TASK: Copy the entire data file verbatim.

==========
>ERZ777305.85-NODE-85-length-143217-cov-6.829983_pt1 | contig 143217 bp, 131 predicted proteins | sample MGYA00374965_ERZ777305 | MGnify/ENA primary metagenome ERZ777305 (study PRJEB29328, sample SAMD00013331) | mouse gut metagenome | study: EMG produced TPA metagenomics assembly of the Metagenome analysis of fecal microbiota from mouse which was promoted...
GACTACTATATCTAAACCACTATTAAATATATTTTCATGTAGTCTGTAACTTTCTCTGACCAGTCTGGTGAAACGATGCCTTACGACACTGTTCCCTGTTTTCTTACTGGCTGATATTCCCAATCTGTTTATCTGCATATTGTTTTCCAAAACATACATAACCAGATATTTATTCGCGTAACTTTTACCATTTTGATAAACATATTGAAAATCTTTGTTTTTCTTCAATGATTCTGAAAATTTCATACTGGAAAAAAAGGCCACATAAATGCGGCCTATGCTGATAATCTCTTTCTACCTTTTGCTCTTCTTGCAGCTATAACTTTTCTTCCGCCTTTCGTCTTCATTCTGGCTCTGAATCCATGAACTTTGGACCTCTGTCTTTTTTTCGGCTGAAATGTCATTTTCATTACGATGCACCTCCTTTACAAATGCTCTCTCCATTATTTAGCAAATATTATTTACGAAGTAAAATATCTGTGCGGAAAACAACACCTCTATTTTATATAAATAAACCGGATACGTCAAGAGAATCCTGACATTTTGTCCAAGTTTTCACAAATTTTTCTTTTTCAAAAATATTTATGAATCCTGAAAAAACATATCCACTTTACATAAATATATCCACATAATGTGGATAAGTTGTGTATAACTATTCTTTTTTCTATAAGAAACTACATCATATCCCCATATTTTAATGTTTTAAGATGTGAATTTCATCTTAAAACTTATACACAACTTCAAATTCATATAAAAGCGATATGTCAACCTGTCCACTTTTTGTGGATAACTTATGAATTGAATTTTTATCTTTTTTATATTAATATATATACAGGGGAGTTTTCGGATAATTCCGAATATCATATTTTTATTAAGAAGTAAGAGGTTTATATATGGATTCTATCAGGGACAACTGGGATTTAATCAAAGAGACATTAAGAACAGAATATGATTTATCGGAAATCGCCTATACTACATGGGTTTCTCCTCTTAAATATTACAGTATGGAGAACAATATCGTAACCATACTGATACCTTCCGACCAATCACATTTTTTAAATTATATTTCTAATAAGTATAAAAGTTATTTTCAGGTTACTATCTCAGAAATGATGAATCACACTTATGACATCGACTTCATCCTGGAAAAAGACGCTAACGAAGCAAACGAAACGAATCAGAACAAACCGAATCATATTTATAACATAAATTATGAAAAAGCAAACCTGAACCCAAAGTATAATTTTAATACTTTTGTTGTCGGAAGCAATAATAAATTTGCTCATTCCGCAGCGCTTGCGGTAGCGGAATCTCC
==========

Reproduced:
>ERZ777305.85-NODE-85-length-143217-cov-6.829983_pt1 | contig 143217 bp, 131 predicted proteins | sample MGYA00374965_ERZ777305 | MGnify/ENA primary metagenome ERZ777305 (study PRJEB29328, sample SAMD00013331) | mouse gut metagenome | study: EMG produced TPA metagenomics assembly of the Metagenome analysis of fecal microbiota from mouse which was promoted...
GACTACTATATCTAAACCACTATTAAATATATTTTCATGTAGTCTGTAACTTTCTCTGACCAGTCTGGTGAAACGATGCCTTACGACACTGTTCCCTGTTTTCTTACTGGCTGATATTCCCAATCTGTTTATCTGCATATTGTTTTCCAAAACATACATAACCAGATATTTATTCGCGTAACTTTTACCATTTTGATAAACATATTGAAAATCTTTGTTTTTCTTCAATGATTCTGAAAATTTCATACTGGAAAAAAAGGCCACATAAATGCGGCCTATGCTGATAATCTCTTTCTACCTTTTGCTCTTCTTGCAGCTATAACTTTTCTTCCGCCTTTCGTCTTCATTCTGGCTCTGAATCCATGAACTTTGGACCTCTGTCTTTTTTTCGGCTGAAATGTCATTTTCATTACGATGCACCTCCTTTACAAATGCTCTCTCCATTATTTAGCAAATATTATTTACGAAGTAAAATATCTGTGCGGAAAACAACACCTCTATTTTATATAAATAAACCGGATACGTCAAGAGAATCCTGACATTTTGTCCAAGTTTTCACAAATTTTTCTTTTTCAAAAATATTTATGAATCCTGAAAAAACATATCCACTTTACATAAATATATCCACATAATGTGGATAAGTTGTGTATAACTATTCTTTTTTCTATAAGAAACTACATCATATCCCCATATTTTAATGTTTTAAGATGTGAATTTCATCTTAAAACTTATACACAACTTCAAATTCATATAAAAGCGATATGTCAACCTGTCCACTTTTTGTGGATAACTTATGAATTGAATTTTTATCTTTTTTATATTAATATATATACAGGGGAGTTTTCGGATAATTCCGAATATCATATTTTTATTAAGAAGTAAGAGGTTTATATATGGATTCTATCAGGGACAACTGGGATTTAATCAAAGAGACATTAAGAACAGAATATGATTTATCGGAAATCGCCTATACTACATGGGTTTCTCCTCTTAAATATTACAGTATGGAGAACAATATCGTAACCATACTGATACCTTCCGACCAATCACATTTTTTAAATTATATTTCTAATAAGTATAAAAGTTATTTTCAGGTTACTATCTCAGAAATGATGAATCACACTTATGACATCGACTTCATCCTGGAAAAAGACGCTAACGAAGCAAACGAAACGAATCAGAACAAACCGAATCATATTTATAACATAAATTATGAAAAAGCAAACCTGAACCCAAAGTATAATTTTAATACTTTTGTTGTCGGAAGCAATAATAAATTTGCTCATTCCGCAGCGCTTGCGGTAGCGGAATCTCC